Nathan Derwent was probably already a beer retailer when he unsuccessfully applied for an alehouse licence in 1839. Following many other unsuccessful applications he was finally granted a licence in 1853.
In the 1841 census it was called Bridge House with Nathan described as a beer seller aged 50 with a wife Mary and son Thomas. Ten years later in the 1851 census it was called The Bridge Inn and Nathan was described as a beer seller and farmer of five acres of land in grass, He was now 67 with his wife and one servant.
By the 1861 census it had changed its name to the Talbot Arms, The Talbot was an extinct breed of dog favoured by packhorse men and also represented the Earls of Shrewsbury. No doubt Nathan adopted this heraldic sign to show his loyalty to his neighbor Lord Howard.
Nathan was now a licensed victualler and remained licensee until his death in 1870 when Luke Derwent became licensee and owner. Although he was only licensee for one year he remained the owner until 1896 when it was bought by the Stamford Brewery Company of Ashton-under-Lyne, they later merged with the Lee Home Brewery Company of Oldham and the Whitfield Brewery Company of Besses o' the Barn, to form Whitfield Breweries Ltd. They were compulsory wound up in 1905 and their interests taken over by John Willy Lees of Greengate Brewery.
In 1907 when James Waterhouse was the licensee the pub was called Talbot Hotel. He advertised as Premier Caterer and Decorator, Garden Parties etc. catered for, tents and large marquees at shortest notice.
In 1909 when Solomon Page was licensee it was referred for Compensation, renewal was refused and its licence expired on 29th December 1909. J. W. Less remained owners until 1947 when it was sold to Mrs.. Hopwood the then proprietor of Old Glossop Post Office.
Hare and Hounds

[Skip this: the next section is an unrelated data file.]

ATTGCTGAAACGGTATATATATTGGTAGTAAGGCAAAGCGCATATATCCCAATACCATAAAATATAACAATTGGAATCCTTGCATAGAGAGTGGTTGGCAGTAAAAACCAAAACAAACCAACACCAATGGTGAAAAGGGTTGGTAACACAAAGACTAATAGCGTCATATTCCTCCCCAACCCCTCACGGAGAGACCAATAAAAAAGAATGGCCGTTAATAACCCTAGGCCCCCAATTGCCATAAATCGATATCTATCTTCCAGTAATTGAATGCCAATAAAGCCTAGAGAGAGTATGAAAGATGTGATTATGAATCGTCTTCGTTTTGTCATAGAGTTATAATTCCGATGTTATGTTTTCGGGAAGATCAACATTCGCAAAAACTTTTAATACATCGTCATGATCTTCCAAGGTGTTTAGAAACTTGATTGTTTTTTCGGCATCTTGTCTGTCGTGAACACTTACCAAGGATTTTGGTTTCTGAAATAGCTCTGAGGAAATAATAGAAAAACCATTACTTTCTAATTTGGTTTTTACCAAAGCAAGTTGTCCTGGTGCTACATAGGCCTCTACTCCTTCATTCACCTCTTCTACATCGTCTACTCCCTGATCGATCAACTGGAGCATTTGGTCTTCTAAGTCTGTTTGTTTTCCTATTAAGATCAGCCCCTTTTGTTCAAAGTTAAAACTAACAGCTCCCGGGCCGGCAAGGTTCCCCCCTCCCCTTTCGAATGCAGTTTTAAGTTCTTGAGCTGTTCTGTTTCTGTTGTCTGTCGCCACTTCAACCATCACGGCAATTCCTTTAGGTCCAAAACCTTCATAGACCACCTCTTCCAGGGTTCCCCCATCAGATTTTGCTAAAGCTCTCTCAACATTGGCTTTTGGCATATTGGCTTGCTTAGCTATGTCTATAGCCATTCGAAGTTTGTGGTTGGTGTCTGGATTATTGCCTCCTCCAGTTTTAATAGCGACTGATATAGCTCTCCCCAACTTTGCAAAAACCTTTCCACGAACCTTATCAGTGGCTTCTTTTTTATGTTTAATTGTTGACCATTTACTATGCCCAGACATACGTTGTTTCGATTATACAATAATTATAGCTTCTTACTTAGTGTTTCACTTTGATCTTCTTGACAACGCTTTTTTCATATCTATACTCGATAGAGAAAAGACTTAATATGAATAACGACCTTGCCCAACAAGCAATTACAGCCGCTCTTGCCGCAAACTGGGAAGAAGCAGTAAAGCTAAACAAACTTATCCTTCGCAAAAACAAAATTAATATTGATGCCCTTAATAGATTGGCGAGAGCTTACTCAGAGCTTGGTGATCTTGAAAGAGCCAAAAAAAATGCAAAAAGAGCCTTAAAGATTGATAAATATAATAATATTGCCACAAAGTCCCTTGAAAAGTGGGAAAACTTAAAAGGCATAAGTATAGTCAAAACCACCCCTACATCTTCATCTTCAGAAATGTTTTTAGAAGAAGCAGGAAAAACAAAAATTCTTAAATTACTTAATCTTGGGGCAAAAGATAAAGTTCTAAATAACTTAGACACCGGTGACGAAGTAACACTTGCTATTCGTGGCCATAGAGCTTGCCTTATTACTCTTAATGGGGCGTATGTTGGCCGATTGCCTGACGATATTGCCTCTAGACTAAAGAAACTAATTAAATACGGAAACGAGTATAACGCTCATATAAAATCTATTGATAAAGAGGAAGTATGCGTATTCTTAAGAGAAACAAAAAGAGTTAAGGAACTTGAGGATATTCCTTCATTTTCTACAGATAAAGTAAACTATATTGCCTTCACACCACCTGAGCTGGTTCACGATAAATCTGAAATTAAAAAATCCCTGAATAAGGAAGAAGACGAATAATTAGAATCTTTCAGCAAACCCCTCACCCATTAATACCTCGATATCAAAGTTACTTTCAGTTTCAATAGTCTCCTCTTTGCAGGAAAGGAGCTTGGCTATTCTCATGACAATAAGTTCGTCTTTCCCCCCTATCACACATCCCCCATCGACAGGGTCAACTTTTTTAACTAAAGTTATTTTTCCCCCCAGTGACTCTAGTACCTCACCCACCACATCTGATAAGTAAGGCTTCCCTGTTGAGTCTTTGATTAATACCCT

In 1826 Joseph Hadfield took out his first alehouse recognizance and a 99 year lease in 1838. for a part of the Meadow or Rye Croft. A Money club was opened there in June 1831. In 1841 Census he was described as an innkeeper aged 40 with a son Charles aged 15 plus three servants. He remained licensee until 1843 when John Higginbottom took over followed three years later by Thomas Higginbottom.
In 1848 Charles Hadfield now 23 years old returned as licensee, in the 1851 Census he was described as a publican and farmer of 17 acres of land in grass, he had a wife Betty and two sons. In an 1863 Pigot Directory he was also described as a veterinary surgeon. Although he ceased to be licensee shortly after this he remained owner until his death in 1876.
A year later his Excitor sold it to George Woodcock. In December he was host to the annual Tea Party of the Prince Regent Lodge of Oddfelloows which "was held in the large club room seasonably decorated for the occasion and fifty people sat down to an excellent sandwich tea"
In 1899 it was bought by Groves & Whitnall of Regent Road Brewery, Salford complete with stables, shippons, piggery and other outbuildings.
They were the owners in 1927 when it was referred for Compensation. The licence expired on the 28 th December 1927, the brewery received £735 in compensation and the licence William Henry Bebbington £175.
The pub still stands today although it had been divided into two houses.